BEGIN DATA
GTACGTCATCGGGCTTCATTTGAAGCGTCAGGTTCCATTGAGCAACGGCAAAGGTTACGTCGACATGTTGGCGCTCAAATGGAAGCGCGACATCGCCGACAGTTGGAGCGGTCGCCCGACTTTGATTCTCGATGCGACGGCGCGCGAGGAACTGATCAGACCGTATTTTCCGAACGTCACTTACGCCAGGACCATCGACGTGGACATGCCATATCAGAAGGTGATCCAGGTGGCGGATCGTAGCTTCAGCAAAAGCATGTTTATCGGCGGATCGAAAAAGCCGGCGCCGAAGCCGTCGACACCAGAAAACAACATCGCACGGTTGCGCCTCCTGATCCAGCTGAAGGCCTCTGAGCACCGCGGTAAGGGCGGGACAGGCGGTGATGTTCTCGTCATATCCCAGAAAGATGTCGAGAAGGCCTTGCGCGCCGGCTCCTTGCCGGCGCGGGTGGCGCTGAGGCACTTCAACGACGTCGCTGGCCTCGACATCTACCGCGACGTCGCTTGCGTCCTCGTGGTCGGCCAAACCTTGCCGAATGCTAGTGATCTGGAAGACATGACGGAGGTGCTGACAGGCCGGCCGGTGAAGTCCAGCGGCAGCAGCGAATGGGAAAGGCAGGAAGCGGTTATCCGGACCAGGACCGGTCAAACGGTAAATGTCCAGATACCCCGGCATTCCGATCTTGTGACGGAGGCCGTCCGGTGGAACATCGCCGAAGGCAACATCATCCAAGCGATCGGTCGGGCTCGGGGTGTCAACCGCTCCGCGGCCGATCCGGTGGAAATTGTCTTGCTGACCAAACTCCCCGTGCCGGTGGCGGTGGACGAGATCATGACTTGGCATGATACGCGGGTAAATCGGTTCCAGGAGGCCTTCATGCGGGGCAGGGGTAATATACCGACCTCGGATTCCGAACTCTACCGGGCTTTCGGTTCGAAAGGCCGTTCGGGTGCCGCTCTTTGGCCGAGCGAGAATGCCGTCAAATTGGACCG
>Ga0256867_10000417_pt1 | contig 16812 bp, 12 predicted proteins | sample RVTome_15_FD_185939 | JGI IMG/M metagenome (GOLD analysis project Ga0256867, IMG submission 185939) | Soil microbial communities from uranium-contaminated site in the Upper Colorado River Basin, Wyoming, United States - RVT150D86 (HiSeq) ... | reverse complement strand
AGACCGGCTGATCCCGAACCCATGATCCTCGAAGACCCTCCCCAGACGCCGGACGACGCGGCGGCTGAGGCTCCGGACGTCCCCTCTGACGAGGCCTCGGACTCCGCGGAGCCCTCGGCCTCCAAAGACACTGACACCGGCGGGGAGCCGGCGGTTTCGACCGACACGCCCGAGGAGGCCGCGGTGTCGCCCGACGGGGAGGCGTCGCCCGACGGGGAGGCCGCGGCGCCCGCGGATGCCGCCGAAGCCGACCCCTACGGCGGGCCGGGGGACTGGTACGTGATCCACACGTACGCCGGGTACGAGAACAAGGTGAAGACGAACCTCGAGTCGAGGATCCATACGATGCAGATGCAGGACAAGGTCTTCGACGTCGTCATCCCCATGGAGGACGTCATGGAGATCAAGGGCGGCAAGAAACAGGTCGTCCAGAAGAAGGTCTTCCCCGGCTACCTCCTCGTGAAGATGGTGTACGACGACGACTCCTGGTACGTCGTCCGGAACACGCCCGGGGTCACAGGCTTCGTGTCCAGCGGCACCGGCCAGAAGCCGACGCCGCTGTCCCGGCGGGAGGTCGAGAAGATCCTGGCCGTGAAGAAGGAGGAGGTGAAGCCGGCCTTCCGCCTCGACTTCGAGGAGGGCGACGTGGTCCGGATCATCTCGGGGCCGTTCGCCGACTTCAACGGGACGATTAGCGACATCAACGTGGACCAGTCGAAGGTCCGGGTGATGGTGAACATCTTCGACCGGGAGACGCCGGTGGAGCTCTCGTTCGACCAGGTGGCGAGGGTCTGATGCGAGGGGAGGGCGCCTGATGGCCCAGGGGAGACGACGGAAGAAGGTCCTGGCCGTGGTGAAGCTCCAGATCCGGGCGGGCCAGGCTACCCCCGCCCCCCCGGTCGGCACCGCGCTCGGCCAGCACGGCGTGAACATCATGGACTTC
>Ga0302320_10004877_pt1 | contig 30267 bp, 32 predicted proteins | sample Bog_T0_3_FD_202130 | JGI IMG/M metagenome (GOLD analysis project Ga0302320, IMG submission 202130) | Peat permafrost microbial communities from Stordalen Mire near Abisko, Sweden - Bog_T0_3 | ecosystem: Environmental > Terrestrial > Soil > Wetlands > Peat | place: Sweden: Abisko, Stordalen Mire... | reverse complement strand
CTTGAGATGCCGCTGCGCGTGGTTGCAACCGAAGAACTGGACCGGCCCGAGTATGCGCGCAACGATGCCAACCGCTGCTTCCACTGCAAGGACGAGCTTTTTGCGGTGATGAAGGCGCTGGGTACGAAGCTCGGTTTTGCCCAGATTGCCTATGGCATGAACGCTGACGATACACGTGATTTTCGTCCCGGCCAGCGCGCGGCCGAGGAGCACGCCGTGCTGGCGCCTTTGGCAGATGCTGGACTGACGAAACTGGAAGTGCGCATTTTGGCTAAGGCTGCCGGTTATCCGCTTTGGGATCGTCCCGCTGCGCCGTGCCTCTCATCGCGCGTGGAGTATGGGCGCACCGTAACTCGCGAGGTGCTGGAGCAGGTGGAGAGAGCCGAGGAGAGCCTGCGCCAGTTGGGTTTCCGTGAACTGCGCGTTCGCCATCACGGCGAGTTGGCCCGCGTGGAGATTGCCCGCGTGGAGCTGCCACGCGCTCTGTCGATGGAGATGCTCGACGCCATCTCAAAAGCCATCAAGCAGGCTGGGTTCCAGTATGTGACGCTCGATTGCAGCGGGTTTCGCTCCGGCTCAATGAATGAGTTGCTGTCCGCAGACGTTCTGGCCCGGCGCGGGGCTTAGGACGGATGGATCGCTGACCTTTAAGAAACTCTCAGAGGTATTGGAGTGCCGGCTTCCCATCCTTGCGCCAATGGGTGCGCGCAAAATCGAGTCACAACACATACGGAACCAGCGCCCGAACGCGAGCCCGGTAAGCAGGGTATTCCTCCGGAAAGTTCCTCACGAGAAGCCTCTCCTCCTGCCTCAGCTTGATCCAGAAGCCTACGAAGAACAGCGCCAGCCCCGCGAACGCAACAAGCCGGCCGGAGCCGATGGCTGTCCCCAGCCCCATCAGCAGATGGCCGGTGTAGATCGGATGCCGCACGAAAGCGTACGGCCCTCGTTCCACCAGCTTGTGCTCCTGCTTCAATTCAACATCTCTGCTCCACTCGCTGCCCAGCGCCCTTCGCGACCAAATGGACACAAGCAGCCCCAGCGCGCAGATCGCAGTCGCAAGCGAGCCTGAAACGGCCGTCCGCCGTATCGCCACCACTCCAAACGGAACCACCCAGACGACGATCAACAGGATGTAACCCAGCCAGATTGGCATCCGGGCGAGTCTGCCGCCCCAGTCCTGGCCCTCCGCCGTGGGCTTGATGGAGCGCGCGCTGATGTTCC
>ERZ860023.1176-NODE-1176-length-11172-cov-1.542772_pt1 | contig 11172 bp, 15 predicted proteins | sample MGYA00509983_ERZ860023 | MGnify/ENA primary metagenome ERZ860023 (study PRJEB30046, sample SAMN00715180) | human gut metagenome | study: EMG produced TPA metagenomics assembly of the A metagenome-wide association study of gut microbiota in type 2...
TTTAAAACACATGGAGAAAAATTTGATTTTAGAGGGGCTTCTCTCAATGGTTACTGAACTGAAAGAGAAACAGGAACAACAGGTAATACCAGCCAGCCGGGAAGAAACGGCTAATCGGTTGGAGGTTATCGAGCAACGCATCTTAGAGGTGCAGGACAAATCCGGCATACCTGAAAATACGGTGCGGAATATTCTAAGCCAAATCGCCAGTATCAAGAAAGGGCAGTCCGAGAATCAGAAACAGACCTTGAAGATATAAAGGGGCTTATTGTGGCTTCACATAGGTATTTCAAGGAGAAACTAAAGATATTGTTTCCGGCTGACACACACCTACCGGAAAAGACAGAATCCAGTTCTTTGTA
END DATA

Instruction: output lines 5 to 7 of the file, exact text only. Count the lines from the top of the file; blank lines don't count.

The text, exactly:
CTTGAGATGCCGCTGCGCGTGGTTGCAACCGAAGAACTGGACCGGCCCGAGTATGCGCGCAACGATGCCAACCGCTGCTTCCACTGCAAGGACGAGCTTTTTGCGGTGATGAAGGCGCTGGGTACGAAGCTCGGTTTTGCCCAGATTGCCTATGGCATGAACGCTGACGATACACGTGATTTTCGTCCCGGCCAGCGCGCGGCCGAGGAGCACGCCGTGCTGGCGCCTTTGGCAGATGCTGGACTGACGAAACTGGAAGTGCGCATTTTGGCTAAGGCTGCCGGTTATCCGCTTTGGGATCGTCCCGCTGCGCCGTGCCTCTCATCGCGCGTGGAGTATGGGCGCACCGTAACTCGCGAGGTGCTGGAGCAGGTGGAGAGAGCCGAGGAGAGCCTGCGCCAGTTGGGTTTCCGTGAACTGCGCGTTCGCCATCACGGCGAGTTGGCCCGCGTGGAGATTGCCCGCGTGGAGCTGCCACGCGCTCTGTCGATGGAGATGCTCGACGCCATCTCAAAAGCCATCAAGCAGGCTGGGTTCCAGTATGTGACGCTCGATTGCAGCGGGTTTCGCTCCGGCTCAATGAATGAGTTGCTGTCCGCAGACGTTCTGGCCCGGCGCGGGGCTTAGGACGGATGGATCGCTGACCTTTAAGAAACTCTCAGAGGTATTGGAGTGCCGGCTTCCCATCCTTGCGCCAATGGGTGCGCGCAAAATCGAGTCACAACACATACGGAACCAGCGCCCGAACGCGAGCCCGGTAAGCAGGGTATTCCTCCGGAAAGTTCCTCACGAGAAGCCTCTCCTCCTGCCTCAGCTTGATCCAGAAGCCTACGAAGAACAGCGCCAGCCCCGCGAACGCAACAAGCCGGCCGGAGCCGATGGCTGTCCCCAGCCCCATCAGCAGATGGCCGGTGTAGATCGGATGCCGCACGAAAGCGTACGGCCCTCGTTCCACCAGCTTGTGCTCCTGCTTCAATTCAACATCTCTGCTCCACTCGCTGCCCAGCGCCCTTCGCGACCAAATGGACACAAGCAGCCCCAGCGCGCAGATCGCAGTCGCAAGCGAGCCTGAAACGGCCGTCCGCCGTATCGCCACCACTCCAAACGGAACCACCCAGACGACGATCAACAGGATGTAACCCAGCCAGATTGGCATCCGGGCGAGTCTGCCGCCCCAGTCCTGGCCCTCCGCCGTGGGCTTGATGGAGCGCGCGCTGATGTTCC
>ERZ860023.1176-NODE-1176-length-11172-cov-1.542772_pt1 | contig 11172 bp, 15 predicted proteins | sample MGYA00509983_ERZ860023 | MGnify/ENA primary metagenome ERZ860023 (study PRJEB30046, sample SAMN00715180) | human gut metagenome | study: EMG produced TPA metagenomics assembly of the A metagenome-wide association study of gut microbiota in type 2...
TTTAAAACACATGGAGAAAAATTTGATTTTAGAGGGGCTTCTCTCAATGGTTACTGAACTGAAAGAGAAACAGGAACAACAGGTAATACCAGCCAGCCGGGAAGAAACGGCTAATCGGTTGGAGGTTATCGAGCAACGCATCTTAGAGGTGCAGGACAAATCCGGCATACCTGAAAATACGGTGCGGAATATTCTAAGCCAAATCGCCAGTATCAAGAAAGGGCAGTCCGAGAATCAGAAACAGACCTTGAAGATATAAAGGGGCTTATTGTGGCTTCACATAGGTATTTCAAGGAGAAACTAAAGATATTGTTTCCGGCTGACACACACCTACCGGAAAAGACAGAATCCAGTTCTTTGTA